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News and analysis on the global poultry
and animal feed industries.

Animal Nutrition Views

Ioannis Mavromichalis, Ph.D., gives his views on poultry, pig and dairy nutrition based on his experience as a nutrition consultant with clients around the world.
Poultry Nutrition / Pig Nutrition / Dairy Cattle / Ruminant Health & Nutrition / Livestock Feed Manufacturing / Animal Feed Additives

Many fermentation products, not enough know-how

fermented cereal wheat
stoyanh | Bigstock.com

If fermentation producers want to expand and secure their business model, they must educate their customers on the value of quality versus price.

January 17, 2017

I have mentioned several times that producers of fermentation-derived ingredients are among those most protective of their technology. Perhaps they are right to keep everything behind bars as they limit competition, or perhaps the relevant technology is easy enough to copy once the basics are understood. In either way, such protective actions of technology are the main reason why fermentation products are not currently in the mainstream market.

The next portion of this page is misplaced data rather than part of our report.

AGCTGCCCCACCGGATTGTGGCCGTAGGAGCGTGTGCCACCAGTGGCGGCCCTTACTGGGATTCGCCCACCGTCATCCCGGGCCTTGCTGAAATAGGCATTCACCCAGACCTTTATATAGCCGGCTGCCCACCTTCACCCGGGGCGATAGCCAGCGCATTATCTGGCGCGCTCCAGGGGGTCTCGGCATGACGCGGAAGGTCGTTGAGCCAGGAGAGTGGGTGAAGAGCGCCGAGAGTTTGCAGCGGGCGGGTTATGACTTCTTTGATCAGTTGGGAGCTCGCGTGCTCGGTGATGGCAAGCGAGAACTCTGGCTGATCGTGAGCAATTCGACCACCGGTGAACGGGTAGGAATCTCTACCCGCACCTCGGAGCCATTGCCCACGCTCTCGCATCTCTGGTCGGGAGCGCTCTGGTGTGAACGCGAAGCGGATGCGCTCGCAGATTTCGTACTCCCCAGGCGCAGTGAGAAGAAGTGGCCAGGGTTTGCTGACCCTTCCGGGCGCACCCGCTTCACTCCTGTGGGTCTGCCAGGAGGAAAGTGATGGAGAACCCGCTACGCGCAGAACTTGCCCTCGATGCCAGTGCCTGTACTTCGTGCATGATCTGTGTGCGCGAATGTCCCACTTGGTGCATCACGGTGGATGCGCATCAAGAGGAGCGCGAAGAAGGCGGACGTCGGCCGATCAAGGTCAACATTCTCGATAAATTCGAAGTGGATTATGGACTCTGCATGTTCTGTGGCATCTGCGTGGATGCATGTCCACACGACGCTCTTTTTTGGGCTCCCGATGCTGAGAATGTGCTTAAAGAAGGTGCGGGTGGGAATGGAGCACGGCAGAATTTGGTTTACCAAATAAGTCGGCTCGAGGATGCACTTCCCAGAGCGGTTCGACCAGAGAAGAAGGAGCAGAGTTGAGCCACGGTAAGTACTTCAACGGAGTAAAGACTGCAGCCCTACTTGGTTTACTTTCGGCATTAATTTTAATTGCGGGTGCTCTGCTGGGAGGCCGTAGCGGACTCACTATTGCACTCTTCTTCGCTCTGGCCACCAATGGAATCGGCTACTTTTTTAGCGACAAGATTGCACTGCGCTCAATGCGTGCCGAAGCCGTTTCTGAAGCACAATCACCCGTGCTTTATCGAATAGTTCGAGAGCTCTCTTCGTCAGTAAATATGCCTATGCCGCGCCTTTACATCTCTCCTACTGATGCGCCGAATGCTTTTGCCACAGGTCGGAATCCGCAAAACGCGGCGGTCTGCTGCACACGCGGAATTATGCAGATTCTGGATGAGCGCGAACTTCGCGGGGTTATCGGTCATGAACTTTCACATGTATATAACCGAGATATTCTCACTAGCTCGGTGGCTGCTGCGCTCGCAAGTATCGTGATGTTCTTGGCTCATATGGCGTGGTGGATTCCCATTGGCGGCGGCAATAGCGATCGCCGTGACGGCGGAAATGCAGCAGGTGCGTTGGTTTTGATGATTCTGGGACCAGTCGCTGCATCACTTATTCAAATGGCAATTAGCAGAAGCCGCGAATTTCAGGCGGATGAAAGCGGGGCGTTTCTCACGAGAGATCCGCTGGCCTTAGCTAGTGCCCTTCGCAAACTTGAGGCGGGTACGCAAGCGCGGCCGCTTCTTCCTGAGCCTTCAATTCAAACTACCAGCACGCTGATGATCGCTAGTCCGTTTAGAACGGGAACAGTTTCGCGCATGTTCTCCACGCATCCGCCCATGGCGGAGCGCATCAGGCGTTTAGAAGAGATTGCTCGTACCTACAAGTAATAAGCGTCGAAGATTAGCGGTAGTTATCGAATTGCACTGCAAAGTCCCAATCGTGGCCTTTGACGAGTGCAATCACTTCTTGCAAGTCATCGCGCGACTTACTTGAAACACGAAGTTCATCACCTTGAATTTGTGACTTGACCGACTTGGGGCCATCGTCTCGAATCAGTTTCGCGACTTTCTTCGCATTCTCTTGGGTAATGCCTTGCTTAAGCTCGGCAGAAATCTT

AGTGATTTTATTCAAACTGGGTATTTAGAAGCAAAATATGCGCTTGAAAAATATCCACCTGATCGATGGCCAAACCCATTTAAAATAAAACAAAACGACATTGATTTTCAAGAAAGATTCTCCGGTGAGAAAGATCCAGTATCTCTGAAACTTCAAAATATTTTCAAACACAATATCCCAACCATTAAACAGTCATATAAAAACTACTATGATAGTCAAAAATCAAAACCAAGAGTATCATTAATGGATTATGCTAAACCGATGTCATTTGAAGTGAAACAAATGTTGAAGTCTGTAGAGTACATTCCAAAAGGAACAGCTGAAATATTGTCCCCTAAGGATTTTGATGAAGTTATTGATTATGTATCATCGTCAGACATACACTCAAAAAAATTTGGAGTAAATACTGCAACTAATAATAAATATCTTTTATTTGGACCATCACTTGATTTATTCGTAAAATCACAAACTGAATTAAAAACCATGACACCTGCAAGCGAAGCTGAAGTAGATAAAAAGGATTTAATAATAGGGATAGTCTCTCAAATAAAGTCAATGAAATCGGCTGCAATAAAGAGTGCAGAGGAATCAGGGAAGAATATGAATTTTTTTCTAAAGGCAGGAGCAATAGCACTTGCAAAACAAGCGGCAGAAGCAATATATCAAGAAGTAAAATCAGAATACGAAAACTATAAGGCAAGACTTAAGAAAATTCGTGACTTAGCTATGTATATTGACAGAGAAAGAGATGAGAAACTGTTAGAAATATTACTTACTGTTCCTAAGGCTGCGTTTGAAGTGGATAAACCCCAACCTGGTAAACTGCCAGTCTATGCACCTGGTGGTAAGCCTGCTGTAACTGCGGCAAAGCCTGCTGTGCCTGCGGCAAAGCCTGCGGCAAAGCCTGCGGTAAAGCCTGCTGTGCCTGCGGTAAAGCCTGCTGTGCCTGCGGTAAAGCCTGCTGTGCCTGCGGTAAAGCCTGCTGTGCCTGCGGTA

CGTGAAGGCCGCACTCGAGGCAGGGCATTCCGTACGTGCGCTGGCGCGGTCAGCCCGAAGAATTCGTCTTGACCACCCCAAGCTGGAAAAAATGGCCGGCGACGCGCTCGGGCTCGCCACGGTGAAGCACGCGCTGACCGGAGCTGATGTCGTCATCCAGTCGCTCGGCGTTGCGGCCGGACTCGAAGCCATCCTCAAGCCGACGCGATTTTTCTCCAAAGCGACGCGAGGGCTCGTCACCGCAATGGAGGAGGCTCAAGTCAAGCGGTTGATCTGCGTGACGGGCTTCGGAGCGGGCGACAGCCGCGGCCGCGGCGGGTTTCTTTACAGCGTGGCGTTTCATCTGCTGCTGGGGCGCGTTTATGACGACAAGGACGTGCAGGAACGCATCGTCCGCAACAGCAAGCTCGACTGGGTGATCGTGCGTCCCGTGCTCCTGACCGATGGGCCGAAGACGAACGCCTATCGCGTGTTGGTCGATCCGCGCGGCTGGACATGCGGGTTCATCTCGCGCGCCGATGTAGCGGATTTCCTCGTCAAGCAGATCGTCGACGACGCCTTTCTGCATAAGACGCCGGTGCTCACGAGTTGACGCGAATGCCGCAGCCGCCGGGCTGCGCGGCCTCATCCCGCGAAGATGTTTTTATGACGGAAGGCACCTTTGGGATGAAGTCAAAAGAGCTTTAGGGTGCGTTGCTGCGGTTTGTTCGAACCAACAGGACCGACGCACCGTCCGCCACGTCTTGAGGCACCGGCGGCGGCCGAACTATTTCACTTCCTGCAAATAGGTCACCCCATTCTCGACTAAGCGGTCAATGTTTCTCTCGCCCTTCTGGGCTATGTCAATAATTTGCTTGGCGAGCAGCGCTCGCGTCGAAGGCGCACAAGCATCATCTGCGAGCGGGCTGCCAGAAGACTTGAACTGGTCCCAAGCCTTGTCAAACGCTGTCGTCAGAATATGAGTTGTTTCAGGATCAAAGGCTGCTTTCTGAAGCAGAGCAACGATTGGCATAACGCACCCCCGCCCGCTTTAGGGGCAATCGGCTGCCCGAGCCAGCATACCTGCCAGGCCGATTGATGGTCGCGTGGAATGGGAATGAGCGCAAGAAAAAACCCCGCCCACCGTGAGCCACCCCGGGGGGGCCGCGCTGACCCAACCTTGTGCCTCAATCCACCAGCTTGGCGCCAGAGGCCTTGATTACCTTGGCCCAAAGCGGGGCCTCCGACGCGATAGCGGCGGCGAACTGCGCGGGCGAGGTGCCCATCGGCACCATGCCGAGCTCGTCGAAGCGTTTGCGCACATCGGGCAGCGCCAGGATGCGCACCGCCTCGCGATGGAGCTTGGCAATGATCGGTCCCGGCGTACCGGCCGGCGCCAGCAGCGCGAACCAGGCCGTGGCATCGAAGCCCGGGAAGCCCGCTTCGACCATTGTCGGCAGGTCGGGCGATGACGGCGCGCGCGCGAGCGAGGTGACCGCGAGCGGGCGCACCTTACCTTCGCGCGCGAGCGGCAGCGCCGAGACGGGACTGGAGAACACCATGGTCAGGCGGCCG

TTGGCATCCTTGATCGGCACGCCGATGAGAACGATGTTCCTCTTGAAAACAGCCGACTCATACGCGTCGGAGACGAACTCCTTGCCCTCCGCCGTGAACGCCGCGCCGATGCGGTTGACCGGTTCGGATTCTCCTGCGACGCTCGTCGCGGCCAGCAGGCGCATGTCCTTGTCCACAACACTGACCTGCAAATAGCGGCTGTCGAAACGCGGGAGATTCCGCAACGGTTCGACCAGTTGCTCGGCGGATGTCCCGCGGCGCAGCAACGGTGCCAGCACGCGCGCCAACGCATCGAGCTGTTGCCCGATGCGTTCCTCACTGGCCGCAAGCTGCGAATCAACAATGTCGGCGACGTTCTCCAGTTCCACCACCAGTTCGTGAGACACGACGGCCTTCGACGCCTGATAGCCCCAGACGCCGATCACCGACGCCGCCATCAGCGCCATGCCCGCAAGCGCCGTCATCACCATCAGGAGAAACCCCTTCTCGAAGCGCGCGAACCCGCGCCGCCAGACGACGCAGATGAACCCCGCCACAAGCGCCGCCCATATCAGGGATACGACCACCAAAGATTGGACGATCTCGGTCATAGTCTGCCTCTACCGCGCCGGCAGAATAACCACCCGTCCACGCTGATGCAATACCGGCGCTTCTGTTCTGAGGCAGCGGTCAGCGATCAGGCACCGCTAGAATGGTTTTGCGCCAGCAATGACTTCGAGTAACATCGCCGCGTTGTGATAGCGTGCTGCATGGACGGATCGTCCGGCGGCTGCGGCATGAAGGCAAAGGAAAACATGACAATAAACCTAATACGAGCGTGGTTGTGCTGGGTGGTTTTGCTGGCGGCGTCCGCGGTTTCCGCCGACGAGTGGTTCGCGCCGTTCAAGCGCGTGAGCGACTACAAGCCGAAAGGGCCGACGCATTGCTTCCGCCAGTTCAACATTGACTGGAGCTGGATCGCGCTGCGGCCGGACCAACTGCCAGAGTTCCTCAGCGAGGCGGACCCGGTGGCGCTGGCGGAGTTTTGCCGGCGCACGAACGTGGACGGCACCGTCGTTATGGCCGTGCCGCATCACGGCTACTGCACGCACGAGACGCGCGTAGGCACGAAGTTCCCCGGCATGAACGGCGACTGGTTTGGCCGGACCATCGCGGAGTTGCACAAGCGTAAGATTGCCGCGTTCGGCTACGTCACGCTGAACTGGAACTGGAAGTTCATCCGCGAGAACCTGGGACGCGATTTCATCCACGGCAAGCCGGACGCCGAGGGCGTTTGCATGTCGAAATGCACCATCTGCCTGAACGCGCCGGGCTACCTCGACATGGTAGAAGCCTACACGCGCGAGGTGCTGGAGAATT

Fermentation, be it bacterial- or yeast-based, is an old method used in human nutrition to produce foods such as yogurt — to name one of the most well known products. Producing feeds for animals using fermentation processes is not vastly different but remains a vastly undervalued territory. Here, we will not refer to additives produced by bacteria and yeasts, but rather to whole ingredients that are improved by the action of microorganisms.

I believe it is time for us to be told the whole story about fermentation.

In my last visit to EuroTier, I noticed many suppliers of fermented ingredients — I even came across a new one that I did not know existed. Most of these products have a very interesting background and potential, but they all suffer from a common problem. When talking to my colleagues about their take on such ingredients, I was not surprised that more than half were not even aware of this technology. They were really surprised to know it was just a common ingredient that had been fermented. And, when I asked about their understanding of fermentation, most admitted they did not have a clear answer. So, those using product XYZ were considering it as they would any additive, ignoring its many applications and greater potential.

At the end, I believe it is time for us to be told the whole story about fermentation, allow some competition to come up with similar products, and give a boost to this technology that can offer so much to the animal feed industry. Education remains the key — otherwise, cheap products will soon flood the U.S. and EU markets, as current and potential users of fermented ingredients are not able to place a value on quality.

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